How scammers could be stopped from targeting vulnerable Australians

Scam phone calls are on the rise, and the government is trying to work out how to stop them.

Scam phone calls are on the rise, and the government is trying to work out how to stop them. Photo: Getty

Vulnerable Australians targeted by scammers could be protected by new technologies to stop hoaxes like last year’s robocalls claiming to be from the Australian Tax Office.

The federal government on Wednesday revealed details of its taskforce investigating how to stop the growing problem, with more than half of Australian adults receiving the calls as often as every day.

Experts say there are examples of scam-busting schemes working overseas.

Chair of the Scam Technology Reference Group, Fiona Cameron, said it was possible to verify numbers and eliminate the dodgy ones.

“You’d have heard of number-spoofing, which is where the scammer overlays a real number for their fake number. So it appears that you’re getting a number, for argument’s sake, through the ATO – but it isn’t,” she told The New Daily.

Ms Cameron said the United Kingdom has registries to which brands can sign up to protect themselves from imitators.

Damien Manuel, chair of the Australian Information Security Association, said telcos in the United States detect when a call is a scam and block it from ever reaching the phone.

He said legislation should be introduced to enforce telcos to block scam-based calls.

“Otherwise, what you’ll find is that it’ll fragment, similarly to the US market, where if you want to be protected from scam calls you’ve got to pay,” Mr Manuel, who is also the director of the Deakin University Centre for Cyber Security Research & Innovation, told The New Daily.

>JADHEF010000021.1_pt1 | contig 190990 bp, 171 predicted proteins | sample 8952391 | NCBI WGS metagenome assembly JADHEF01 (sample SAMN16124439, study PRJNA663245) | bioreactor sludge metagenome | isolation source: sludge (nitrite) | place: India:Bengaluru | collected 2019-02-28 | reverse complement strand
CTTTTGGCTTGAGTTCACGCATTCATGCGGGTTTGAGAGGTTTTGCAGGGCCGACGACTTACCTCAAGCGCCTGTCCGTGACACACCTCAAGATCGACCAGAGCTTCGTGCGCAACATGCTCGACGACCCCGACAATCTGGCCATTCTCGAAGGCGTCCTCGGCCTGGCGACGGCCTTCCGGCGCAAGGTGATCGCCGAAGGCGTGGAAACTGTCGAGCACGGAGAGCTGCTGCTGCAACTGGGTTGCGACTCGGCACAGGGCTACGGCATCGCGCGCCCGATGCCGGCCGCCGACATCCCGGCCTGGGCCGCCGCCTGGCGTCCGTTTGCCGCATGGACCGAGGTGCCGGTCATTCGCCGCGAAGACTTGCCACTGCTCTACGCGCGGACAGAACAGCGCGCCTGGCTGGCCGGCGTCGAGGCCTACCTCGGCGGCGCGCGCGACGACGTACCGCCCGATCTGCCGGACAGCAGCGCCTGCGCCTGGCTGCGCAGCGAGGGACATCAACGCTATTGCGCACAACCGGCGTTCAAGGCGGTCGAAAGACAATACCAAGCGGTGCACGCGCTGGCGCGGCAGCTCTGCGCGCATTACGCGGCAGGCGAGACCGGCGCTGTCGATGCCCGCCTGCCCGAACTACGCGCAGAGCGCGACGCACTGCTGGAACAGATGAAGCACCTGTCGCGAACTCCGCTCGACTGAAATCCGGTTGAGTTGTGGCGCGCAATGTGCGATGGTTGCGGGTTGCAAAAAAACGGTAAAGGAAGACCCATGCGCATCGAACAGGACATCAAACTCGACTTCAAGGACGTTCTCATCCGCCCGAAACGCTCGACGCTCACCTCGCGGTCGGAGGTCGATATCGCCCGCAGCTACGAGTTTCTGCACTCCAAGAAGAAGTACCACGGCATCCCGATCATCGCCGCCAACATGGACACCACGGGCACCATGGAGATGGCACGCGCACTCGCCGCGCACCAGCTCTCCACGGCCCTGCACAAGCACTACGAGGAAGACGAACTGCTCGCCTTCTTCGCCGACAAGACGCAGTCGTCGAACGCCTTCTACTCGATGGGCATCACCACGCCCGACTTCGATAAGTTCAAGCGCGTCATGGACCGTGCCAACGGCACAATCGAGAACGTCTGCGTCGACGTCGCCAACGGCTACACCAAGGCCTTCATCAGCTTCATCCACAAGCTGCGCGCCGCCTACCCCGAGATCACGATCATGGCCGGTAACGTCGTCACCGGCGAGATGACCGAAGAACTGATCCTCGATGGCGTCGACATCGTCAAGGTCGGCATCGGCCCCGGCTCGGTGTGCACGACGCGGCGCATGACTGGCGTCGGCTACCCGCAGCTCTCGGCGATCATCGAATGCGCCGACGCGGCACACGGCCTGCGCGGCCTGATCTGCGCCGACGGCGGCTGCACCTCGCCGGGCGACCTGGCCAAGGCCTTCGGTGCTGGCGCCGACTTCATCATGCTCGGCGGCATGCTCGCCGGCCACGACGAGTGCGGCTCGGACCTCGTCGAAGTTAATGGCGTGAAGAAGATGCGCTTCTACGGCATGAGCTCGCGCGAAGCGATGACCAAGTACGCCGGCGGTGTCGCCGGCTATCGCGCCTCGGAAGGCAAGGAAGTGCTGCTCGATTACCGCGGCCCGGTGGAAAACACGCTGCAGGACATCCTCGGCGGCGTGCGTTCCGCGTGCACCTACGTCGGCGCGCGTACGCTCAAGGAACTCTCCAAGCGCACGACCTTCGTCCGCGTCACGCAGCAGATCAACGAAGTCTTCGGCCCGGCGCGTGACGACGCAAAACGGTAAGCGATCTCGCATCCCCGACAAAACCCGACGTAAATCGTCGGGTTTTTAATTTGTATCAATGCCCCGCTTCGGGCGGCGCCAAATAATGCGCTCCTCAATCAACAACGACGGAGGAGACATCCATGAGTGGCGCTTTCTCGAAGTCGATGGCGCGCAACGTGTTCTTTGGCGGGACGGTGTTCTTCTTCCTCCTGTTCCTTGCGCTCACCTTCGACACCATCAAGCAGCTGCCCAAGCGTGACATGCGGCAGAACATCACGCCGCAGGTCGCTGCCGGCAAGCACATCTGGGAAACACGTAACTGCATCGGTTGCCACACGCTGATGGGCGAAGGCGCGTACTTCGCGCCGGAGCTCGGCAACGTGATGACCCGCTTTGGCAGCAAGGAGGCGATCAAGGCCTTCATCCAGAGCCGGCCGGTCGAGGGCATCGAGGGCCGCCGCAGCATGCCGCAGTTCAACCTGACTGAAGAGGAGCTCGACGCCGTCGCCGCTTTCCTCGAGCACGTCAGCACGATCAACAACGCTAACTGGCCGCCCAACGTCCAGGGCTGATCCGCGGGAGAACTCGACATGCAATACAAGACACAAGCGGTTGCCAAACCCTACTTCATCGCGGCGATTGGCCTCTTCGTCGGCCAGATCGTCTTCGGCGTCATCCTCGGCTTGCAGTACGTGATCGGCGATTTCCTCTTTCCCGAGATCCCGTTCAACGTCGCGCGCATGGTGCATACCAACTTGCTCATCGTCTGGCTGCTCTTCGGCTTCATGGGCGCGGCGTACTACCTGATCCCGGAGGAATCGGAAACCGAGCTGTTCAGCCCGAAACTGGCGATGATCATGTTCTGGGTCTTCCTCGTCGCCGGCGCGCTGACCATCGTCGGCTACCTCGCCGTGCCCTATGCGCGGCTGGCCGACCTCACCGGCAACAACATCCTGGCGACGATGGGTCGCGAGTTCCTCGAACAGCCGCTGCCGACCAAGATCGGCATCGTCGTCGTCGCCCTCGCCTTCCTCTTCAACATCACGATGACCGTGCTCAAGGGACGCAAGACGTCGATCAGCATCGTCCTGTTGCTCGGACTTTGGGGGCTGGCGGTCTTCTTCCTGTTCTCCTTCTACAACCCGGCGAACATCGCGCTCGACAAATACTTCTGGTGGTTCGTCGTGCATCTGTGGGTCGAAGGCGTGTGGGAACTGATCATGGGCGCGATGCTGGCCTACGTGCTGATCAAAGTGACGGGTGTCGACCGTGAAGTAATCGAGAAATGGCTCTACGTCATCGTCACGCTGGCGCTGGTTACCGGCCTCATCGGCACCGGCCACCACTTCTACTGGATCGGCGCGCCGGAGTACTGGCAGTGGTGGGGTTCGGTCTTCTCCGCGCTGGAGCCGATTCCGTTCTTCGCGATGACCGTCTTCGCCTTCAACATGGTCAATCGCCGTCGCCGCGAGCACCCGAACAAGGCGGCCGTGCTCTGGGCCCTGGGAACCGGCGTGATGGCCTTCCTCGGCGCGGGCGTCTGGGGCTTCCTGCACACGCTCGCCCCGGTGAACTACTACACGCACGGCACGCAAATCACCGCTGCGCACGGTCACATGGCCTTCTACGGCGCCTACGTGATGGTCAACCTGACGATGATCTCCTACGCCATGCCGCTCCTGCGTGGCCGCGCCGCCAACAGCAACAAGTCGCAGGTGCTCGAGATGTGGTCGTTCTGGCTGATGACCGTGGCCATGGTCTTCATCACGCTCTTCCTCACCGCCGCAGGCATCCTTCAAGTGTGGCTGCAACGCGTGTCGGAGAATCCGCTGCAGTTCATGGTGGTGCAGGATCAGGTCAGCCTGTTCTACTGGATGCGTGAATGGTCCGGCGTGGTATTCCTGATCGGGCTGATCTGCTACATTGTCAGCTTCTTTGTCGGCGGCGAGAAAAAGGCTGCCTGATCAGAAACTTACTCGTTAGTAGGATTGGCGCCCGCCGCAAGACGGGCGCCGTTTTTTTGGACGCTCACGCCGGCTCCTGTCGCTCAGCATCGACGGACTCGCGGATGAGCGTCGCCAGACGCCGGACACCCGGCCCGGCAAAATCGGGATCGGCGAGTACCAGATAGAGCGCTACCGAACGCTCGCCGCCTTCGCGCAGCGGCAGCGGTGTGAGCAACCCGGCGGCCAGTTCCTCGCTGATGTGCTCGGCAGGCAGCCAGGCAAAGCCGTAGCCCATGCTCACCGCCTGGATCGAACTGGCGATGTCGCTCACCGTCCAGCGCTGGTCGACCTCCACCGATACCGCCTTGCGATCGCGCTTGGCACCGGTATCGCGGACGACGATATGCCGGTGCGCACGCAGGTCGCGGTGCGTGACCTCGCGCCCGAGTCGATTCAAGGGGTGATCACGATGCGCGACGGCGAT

There are also third-party applications like RoboKiller to detect when a call is using a fake-caller ID.

Mr Manuel agreed that subscriber or opt-in technology could alienate those already most vulnerable to scams, like elderly people.

“That’s why it really needs something that the telecommunications providers implement at a network level.”

Mr Manuel said it could be messy, as call centres often show up as the reception telephone number and telcos would be required to have every number within the office.

“So it’s not an easy problem to solve, but the telcos are probably in the best place to do that,” he said.

“It won’t catch everything, but it’ll catch the majority of things.”

Ms Cameron said lots of carriers were already doing a lot of work, but there was more to be done.

In 2018, Australians reported to Scamwatch losing $107 million in scams or hoaxes. That number has been rising, up from $90.8 million in 2017 and $83.56 million in 2016.

Australians have reported to Scamwatch losing $14.8 million so far this year.

Last year, a telephone scam surfaced during tax time in which people were told they needed to pay the ATO an outstanding debt or face imminent arrest and jail.

These scams often ask people to send money by methods like Bitcoin, iTunes or Google Play gift cards.

In February, there was also a spate of text messages asking for emergency assistance.

Scamwatch said they sometimes said: “Please call me back right away. It is an emergency. I need your help!”

Ms Cameron said the issue was worsening because of digital evolutions.

“Things are getting more sophisticated, which means the scammers are getting smarter. So, 20 years ago we introduced the Do Not Call Register, then the anti-spam legislation came out,” Ms Cameron said.

“Now we’ve got spammers hitting thousands of telephones at once being able to redirect calls, being able to hide numbers.

“We have to keep up with the scammers, and in fact, we’ve got to get ahead of them.”

The taskforce, which is made up of the Australian Communications and Media Authority (ACMA), consumer watchdog the ACCC, and the Australian Cyber Security Centre, will focus on ways to stop unsolicited phone calls and texts.

A final report will be handed to the communications minister in December.

Scamwatch advises people to immediately hang up or delete the email or text. Do not call the number provided.

For up-to-date warnings, follow Scamwatch on Twitter and subscribe to alerts.

Report a scam here.

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